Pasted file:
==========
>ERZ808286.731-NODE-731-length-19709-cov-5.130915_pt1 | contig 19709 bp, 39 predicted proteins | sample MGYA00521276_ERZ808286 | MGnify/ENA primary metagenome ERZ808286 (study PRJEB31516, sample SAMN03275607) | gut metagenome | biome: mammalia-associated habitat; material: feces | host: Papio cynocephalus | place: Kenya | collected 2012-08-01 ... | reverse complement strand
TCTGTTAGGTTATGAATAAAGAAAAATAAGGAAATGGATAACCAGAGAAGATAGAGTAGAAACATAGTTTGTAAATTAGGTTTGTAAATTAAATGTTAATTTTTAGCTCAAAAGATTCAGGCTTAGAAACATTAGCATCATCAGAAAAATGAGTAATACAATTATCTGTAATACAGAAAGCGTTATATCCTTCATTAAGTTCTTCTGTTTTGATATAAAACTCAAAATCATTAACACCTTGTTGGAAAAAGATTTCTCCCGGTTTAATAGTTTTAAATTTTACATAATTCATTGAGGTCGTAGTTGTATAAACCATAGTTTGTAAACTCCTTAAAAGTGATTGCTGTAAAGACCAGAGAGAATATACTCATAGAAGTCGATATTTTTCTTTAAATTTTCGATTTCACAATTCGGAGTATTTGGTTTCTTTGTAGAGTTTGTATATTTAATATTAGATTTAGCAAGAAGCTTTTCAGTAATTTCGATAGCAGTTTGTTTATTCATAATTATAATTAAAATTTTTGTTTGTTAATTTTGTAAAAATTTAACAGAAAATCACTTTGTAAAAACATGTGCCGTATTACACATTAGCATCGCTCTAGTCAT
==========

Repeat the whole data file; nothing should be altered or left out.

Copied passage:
>ERZ808286.731-NODE-731-length-19709-cov-5.130915_pt1 | contig 19709 bp, 39 predicted proteins | sample MGYA00521276_ERZ808286 | MGnify/ENA primary metagenome ERZ808286 (study PRJEB31516, sample SAMN03275607) | gut metagenome | biome: mammalia-associated habitat; material: feces | host: Papio cynocephalus | place: Kenya | collected 2012-08-01 ... | reverse complement strand
TCTGTTAGGTTATGAATAAAGAAAAATAAGGAAATGGATAACCAGAGAAGATAGAGTAGAAACATAGTTTGTAAATTAGGTTTGTAAATTAAATGTTAATTTTTAGCTCAAAAGATTCAGGCTTAGAAACATTAGCATCATCAGAAAAATGAGTAATACAATTATCTGTAATACAGAAAGCGTTATATCCTTCATTAAGTTCTTCTGTTTTGATATAAAACTCAAAATCATTAACACCTTGTTGGAAAAAGATTTCTCCCGGTTTAATAGTTTTAAATTTTACATAATTCATTGAGGTCGTAGTTGTATAAACCATAGTTTGTAAACTCCTTAAAAGTGATTGCTGTAAAGACCAGAGAGAATATACTCATAGAAGTCGATATTTTTCTTTAAATTTTCGATTTCACAATTCGGAGTATTTGGTTTCTTTGTAGAGTTTGTATATTTAATATTAGATTTAGCAAGAAGCTTTTCAGTAATTTCGATAGCAGTTTGTTTATTCATAATTATAATTAAAATTTTTGTTTGTTAATTTTGTAAAAATTTAACAGAAAATCACTTTGTAAAAACATGTGCCGTATTACACATTAGCATCGCTCTAGTCAT